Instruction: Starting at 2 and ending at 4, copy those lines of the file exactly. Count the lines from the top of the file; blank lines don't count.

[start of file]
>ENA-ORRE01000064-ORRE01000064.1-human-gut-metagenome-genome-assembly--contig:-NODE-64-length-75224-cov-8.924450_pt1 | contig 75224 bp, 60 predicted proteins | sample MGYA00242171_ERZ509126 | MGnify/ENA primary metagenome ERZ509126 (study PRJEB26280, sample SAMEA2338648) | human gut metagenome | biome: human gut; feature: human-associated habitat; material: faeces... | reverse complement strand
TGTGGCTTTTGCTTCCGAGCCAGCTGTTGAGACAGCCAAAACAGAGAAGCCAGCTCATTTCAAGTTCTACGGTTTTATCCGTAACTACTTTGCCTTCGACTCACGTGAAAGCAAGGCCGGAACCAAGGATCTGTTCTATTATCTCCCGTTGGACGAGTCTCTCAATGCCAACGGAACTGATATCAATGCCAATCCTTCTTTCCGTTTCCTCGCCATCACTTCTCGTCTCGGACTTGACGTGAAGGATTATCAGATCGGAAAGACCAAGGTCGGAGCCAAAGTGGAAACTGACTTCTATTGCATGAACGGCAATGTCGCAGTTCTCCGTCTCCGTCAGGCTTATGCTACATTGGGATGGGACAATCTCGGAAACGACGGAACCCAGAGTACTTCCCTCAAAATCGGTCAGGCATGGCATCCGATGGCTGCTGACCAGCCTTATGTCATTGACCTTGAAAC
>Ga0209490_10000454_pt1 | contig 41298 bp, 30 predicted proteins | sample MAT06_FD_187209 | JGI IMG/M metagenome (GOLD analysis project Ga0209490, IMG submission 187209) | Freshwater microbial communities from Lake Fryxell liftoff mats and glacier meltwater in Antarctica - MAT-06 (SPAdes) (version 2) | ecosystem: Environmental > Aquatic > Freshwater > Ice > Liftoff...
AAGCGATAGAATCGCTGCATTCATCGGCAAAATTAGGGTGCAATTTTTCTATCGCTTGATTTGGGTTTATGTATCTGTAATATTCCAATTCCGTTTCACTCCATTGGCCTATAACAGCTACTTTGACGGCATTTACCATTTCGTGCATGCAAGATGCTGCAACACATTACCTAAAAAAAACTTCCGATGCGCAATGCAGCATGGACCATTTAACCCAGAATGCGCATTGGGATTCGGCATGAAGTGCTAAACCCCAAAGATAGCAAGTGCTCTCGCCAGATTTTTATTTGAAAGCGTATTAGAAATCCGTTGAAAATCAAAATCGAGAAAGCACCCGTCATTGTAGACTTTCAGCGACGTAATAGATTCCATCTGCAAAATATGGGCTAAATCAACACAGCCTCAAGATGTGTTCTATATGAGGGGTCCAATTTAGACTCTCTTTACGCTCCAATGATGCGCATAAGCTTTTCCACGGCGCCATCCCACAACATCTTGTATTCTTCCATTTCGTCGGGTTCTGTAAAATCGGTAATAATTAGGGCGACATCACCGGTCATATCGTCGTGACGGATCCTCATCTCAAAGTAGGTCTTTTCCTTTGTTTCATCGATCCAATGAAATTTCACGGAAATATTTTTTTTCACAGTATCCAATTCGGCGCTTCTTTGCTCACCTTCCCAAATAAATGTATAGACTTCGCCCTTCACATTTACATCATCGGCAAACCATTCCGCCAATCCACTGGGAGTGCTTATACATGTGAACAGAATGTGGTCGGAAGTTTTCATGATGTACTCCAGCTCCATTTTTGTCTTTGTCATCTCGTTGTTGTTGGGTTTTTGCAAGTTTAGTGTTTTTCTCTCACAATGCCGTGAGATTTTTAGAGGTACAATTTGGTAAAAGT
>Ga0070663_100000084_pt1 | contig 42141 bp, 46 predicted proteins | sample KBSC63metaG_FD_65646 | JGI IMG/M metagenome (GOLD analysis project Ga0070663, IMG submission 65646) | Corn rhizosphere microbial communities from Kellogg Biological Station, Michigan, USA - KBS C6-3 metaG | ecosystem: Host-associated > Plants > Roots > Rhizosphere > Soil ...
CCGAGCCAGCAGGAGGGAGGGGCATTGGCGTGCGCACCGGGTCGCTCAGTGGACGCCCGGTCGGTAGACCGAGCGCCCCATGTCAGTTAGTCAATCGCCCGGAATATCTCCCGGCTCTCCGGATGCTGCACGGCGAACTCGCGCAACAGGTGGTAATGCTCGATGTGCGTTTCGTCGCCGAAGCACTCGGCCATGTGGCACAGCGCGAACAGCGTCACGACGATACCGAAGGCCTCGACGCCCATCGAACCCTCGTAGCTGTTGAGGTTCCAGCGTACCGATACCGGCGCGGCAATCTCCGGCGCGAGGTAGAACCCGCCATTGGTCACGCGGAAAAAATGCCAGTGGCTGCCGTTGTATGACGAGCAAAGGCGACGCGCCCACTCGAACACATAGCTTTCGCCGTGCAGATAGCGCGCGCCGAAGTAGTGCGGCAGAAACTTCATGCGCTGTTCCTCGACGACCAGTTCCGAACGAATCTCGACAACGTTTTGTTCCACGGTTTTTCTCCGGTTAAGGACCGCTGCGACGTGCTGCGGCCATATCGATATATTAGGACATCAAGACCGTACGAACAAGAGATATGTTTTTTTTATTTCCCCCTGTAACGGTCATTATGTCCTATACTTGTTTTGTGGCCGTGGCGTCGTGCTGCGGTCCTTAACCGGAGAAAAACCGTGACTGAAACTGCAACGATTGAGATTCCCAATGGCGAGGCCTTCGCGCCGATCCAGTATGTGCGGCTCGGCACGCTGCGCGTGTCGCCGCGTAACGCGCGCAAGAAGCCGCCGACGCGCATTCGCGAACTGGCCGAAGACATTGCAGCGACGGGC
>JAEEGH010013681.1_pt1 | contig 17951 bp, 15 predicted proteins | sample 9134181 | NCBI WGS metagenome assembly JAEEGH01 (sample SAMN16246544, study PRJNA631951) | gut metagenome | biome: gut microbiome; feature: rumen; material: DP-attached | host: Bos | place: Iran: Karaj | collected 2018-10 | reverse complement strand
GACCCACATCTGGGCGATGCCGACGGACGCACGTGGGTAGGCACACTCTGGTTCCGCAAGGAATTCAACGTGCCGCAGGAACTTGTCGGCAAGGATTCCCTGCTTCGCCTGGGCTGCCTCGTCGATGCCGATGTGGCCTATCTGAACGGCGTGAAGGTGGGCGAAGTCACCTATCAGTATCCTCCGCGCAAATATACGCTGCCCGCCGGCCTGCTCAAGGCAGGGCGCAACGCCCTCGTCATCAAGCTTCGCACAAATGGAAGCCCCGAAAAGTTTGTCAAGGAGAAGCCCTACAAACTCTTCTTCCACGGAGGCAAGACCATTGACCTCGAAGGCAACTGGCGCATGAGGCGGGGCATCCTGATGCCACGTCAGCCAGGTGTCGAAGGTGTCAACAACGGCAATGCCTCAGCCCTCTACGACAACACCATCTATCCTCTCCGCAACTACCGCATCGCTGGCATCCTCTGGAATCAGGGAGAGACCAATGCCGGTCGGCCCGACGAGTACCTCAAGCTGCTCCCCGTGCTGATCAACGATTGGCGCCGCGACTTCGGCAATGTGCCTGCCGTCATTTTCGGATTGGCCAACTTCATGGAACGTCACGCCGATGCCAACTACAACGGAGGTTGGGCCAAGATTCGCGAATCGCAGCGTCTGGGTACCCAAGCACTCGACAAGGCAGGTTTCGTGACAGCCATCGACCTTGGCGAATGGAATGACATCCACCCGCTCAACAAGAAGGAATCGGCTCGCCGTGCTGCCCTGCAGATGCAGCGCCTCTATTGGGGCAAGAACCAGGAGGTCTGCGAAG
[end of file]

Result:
TGTGGCTTTTGCTTCCGAGCCAGCTGTTGAGACAGCCAAAACAGAGAAGCCAGCTCATTTCAAGTTCTACGGTTTTATCCGTAACTACTTTGCCTTCGACTCACGTGAAAGCAAGGCCGGAACCAAGGATCTGTTCTATTATCTCCCGTTGGACGAGTCTCTCAATGCCAACGGAACTGATATCAATGCCAATCCTTCTTTCCGTTTCCTCGCCATCACTTCTCGTCTCGGACTTGACGTGAAGGATTATCAGATCGGAAAGACCAAGGTCGGAGCCAAAGTGGAAACTGACTTCTATTGCATGAACGGCAATGTCGCAGTTCTCCGTCTCCGTCAGGCTTATGCTACATTGGGATGGGACAATCTCGGAAACGACGGAACCCAGAGTACTTCCCTCAAAATCGGTCAGGCATGGCATCCGATGGCTGCTGACCAGCCTTATGTCATTGACCTTGAAAC
>Ga0209490_10000454_pt1 | contig 41298 bp, 30 predicted proteins | sample MAT06_FD_187209 | JGI IMG/M metagenome (GOLD analysis project Ga0209490, IMG submission 187209) | Freshwater microbial communities from Lake Fryxell liftoff mats and glacier meltwater in Antarctica - MAT-06 (SPAdes) (version 2) | ecosystem: Environmental > Aquatic > Freshwater > Ice > Liftoff...
AAGCGATAGAATCGCTGCATTCATCGGCAAAATTAGGGTGCAATTTTTCTATCGCTTGATTTGGGTTTATGTATCTGTAATATTCCAATTCCGTTTCACTCCATTGGCCTATAACAGCTACTTTGACGGCATTTACCATTTCGTGCATGCAAGATGCTGCAACACATTACCTAAAAAAAACTTCCGATGCGCAATGCAGCATGGACCATTTAACCCAGAATGCGCATTGGGATTCGGCATGAAGTGCTAAACCCCAAAGATAGCAAGTGCTCTCGCCAGATTTTTATTTGAAAGCGTATTAGAAATCCGTTGAAAATCAAAATCGAGAAAGCACCCGTCATTGTAGACTTTCAGCGACGTAATAGATTCCATCTGCAAAATATGGGCTAAATCAACACAGCCTCAAGATGTGTTCTATATGAGGGGTCCAATTTAGACTCTCTTTACGCTCCAATGATGCGCATAAGCTTTTCCACGGCGCCATCCCACAACATCTTGTATTCTTCCATTTCGTCGGGTTCTGTAAAATCGGTAATAATTAGGGCGACATCACCGGTCATATCGTCGTGACGGATCCTCATCTCAAAGTAGGTCTTTTCCTTTGTTTCATCGATCCAATGAAATTTCACGGAAATATTTTTTTTCACAGTATCCAATTCGGCGCTTCTTTGCTCACCTTCCCAAATAAATGTATAGACTTCGCCCTTCACATTTACATCATCGGCAAACCATTCCGCCAATCCACTGGGAGTGCTTATACATGTGAACAGAATGTGGTCGGAAGTTTTCATGATGTACTCCAGCTCCATTTTTGTCTTTGTCATCTCGTTGTTGTTGGGTTTTTGCAAGTTTAGTGTTTTTCTCTCACAATGCCGTGAGATTTTTAGAGGTACAATTTGGTAAAAGT